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Sassi talks about Basso, Evans and the Zoncolan

By:
Stephen Farrand
Published:
May 24, 2010, 15:54 BST,
Updated:
May 25, 2010, 2:27 BST
Edition:
Second Edition Cycling News, Monday, May 24, 2010
Race:
Giro d'Italia
Ivan Basso on his way to victory

Ivan Basso on his way to victory

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Rogers dedicates his California victory to Italian

The stage of the Giro d'Italia to the summit of Monte Zoncolan was a great race to watch but for Italian coach Professor Aldo Sassi it was an especially emotional day.

Sassi, who coaches both Ivan Basso and Cadel Evans, is currently undergoing treatment for a brain tumor. He revealed his personal battle in an interview with Gazzetta dello Sport just a few days before the start of the Giro. He described Basso and Evans as being like two sons to him and claimed if either win the Giro, it will prove that it is possible to win without doping.

"I can't choose between them. Cadel is the strongest athlete I've ever coached. Ivan is the one with more determination," Sassi said.

"Cycling has improved a lot. Things have really cleaned up. If either Ivan or Cadel win the Giro, we'll have the proof that you can win without doping. I totally trust them and I'm certain they wouldn't do anything to hurt me…."

Times for the climb and data calculated by Gazzetta dello Sport seemed to back up Sassi's hopes.

Basso climbed the 10.1km to the summit of Monte Zoncolan in a time of 40:45, one minute and 45 seconds slower than Gilberto Simoni in 2007. His average speed was 14.7km and he put out an average of 395 watts on the climb.

The VAM (Velocità Ascensionale Media) or average climbing speed adjusted for the gradient, was calculated at 1777m/hour and Basso's power to weight ratio was 5.68km/h. In the past Sassi has said that any value over 6.2w/kg for a long effort on a major climb at the end of a stage race could be an indication of doping.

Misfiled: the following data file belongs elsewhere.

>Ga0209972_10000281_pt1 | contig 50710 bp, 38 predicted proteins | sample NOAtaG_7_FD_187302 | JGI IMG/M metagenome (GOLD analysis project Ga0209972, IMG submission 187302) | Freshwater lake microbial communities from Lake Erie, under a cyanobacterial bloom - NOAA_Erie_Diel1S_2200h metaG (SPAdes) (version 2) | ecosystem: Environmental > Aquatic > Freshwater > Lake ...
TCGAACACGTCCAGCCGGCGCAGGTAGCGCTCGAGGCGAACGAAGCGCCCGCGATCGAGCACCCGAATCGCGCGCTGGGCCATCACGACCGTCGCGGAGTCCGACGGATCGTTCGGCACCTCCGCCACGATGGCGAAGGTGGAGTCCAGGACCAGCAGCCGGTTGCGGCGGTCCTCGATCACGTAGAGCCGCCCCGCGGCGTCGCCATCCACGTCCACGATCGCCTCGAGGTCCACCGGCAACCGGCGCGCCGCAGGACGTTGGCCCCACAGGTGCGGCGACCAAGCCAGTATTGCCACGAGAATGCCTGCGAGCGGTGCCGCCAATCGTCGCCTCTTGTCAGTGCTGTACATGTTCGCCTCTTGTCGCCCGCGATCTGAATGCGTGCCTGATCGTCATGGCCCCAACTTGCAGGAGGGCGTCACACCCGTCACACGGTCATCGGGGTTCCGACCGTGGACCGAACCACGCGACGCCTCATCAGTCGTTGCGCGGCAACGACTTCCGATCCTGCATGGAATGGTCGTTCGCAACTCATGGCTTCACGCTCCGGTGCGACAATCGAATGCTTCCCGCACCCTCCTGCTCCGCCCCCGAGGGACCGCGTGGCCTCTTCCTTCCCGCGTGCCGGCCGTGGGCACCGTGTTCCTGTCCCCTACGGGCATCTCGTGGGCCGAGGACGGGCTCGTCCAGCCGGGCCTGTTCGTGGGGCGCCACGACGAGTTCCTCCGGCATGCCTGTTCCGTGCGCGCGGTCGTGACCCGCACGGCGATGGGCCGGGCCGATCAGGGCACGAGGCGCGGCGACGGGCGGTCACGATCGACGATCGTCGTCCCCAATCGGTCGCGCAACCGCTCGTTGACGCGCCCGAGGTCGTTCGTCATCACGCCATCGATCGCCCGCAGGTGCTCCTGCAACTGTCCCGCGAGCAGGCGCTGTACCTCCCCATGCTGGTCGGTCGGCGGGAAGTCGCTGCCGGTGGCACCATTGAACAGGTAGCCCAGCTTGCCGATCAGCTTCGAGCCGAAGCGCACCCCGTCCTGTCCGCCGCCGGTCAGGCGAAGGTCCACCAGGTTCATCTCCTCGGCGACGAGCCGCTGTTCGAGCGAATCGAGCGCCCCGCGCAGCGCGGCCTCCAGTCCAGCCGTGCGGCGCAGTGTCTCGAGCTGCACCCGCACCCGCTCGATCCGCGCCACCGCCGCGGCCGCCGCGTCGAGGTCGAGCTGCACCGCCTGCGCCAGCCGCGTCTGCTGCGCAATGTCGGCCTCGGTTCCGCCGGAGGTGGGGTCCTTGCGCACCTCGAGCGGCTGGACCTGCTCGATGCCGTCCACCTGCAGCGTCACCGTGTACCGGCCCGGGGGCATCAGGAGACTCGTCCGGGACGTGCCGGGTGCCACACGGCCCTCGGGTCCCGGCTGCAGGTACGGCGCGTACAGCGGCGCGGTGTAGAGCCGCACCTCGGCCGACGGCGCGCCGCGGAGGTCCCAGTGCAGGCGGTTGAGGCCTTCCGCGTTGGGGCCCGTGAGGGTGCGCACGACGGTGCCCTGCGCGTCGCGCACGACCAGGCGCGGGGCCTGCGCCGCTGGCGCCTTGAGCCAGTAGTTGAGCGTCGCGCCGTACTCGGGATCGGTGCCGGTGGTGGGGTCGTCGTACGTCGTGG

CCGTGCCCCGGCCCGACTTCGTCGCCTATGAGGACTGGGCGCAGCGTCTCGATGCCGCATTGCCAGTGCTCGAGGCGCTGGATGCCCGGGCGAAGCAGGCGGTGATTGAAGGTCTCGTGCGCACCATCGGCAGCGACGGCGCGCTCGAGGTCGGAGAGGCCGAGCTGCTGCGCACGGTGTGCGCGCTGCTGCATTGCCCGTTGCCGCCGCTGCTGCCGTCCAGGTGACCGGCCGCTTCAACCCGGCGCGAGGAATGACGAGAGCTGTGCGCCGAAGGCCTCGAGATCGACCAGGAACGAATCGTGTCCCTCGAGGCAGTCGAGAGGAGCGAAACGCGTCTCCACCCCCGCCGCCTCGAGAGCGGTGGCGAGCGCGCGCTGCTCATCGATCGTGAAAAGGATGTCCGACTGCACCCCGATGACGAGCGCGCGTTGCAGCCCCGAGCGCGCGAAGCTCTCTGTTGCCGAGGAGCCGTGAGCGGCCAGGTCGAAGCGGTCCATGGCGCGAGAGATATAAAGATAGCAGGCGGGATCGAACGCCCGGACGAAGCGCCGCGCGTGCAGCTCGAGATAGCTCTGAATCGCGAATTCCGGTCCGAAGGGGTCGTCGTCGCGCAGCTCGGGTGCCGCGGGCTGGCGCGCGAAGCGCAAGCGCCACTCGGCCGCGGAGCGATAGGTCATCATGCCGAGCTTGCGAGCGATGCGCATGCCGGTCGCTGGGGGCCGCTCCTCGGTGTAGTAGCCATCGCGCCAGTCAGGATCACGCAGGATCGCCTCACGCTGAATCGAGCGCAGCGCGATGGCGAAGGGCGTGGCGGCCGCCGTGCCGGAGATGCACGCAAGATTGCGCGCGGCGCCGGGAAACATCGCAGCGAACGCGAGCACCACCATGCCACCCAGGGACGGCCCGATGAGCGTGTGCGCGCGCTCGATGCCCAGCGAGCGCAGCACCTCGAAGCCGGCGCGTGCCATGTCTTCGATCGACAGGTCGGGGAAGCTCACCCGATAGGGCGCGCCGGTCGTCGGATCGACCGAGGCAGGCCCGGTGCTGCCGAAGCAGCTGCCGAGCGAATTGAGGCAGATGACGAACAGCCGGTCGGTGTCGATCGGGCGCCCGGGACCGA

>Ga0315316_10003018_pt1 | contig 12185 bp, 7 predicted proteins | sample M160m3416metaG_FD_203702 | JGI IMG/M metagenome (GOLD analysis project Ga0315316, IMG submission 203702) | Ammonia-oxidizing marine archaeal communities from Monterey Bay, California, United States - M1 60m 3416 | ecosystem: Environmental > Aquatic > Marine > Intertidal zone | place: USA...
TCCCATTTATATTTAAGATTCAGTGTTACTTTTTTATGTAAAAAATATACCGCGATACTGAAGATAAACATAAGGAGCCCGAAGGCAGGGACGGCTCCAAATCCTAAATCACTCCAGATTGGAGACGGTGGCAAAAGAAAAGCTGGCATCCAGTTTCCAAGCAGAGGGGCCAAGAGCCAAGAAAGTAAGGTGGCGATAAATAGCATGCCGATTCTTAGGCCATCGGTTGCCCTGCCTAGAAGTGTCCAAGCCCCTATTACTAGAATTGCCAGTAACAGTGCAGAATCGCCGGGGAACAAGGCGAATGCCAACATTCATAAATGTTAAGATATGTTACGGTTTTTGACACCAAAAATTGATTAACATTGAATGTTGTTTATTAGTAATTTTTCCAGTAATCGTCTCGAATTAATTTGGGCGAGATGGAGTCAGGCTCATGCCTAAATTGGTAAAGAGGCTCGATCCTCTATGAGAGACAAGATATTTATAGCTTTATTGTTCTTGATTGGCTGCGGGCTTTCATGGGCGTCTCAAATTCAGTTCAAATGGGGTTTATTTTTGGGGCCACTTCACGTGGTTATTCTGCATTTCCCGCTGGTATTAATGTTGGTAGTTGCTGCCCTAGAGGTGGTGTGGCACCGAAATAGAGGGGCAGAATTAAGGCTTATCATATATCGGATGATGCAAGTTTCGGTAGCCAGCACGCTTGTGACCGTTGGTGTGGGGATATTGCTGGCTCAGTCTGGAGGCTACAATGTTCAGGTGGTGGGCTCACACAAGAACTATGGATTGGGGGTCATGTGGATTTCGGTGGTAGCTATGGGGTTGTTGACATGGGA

Despite undergoing treatment, Sassi has been speaking almost on a daily basis to Gazzetta about the Giro and was rightly proud of how Basso and Evans rode on the Zoncolan.

"It was a intensely fought out stage, you can tell from the speed they climbed and the average power they put out. It was about 400 watts. Only a few riders can manage that and it means that they were right at their limits," Sassi said.

"You could also see how the climb made a clear selection, with Scarponi, Vinokourov and Sastre losing time. It opened up the overall classification."

Sassi refuses to consider Basso and Evans rivals, however. "I don't consider Ivan a rival to Cadel and I don't consider Cadel a rival for Ivan. The other riders are their rivals," he explained.

"I'll just be happy if they both do the very best they can. Cadel started the Giro at his very best form but Ivan is growing in confidence and power. He's closing the gap that there seemed to be before the start of the Giro."

It was widely noticed that Basso preferred to climb the Zoncolan sat in the saddle, while Evans, who admitted in his blog that he had to ride a bigger gear than he had wanted, was often out of the saddle using his power to get up the climb.

Sassi explained the two different rider's styles:

"They have two very different styles. Ivan prefers to ride in the saddle, often even more agile than he did on the Zoncolan. I personally think that's a weakness and we've tried to get him to work on getting out of the saddle and going over his threshold. Evans is more used to working over his threshold because of his past as a mountain biker."

Basso and Evans will next clash in the Plan des Corones mountain time trial on Tuesday. Sassi warned both of them about the perils of the rest day and it can affect their performance the day after.

“Plan des Corones is a very tough climb, we've all seen how steep it is in recent years. And the rest day will make things complicated," he warned.

"A rest day doesn't always help the riders. Some go well after it but others have big problems going at their best. That could be another factor in the result of the time trial."

A special dedication from Michael Rogers

This year Sassi has began working with Michael Rogers and must have been very proud to see the Australian hold off the attacks from Dave Zabriskie and Levi Leipheimer on the final stage of the Tour of California.   Sassi has helped Rogers recover from two years of illness and injury, changed his training and helped with his motivation.

Rogers dedicated his victory in California to Sassi in a moving Twitter message: "That victory was for Aldo Sassi. Never lose sight of the light at the end of the tunnel!" he wrote a few hours after the
race.

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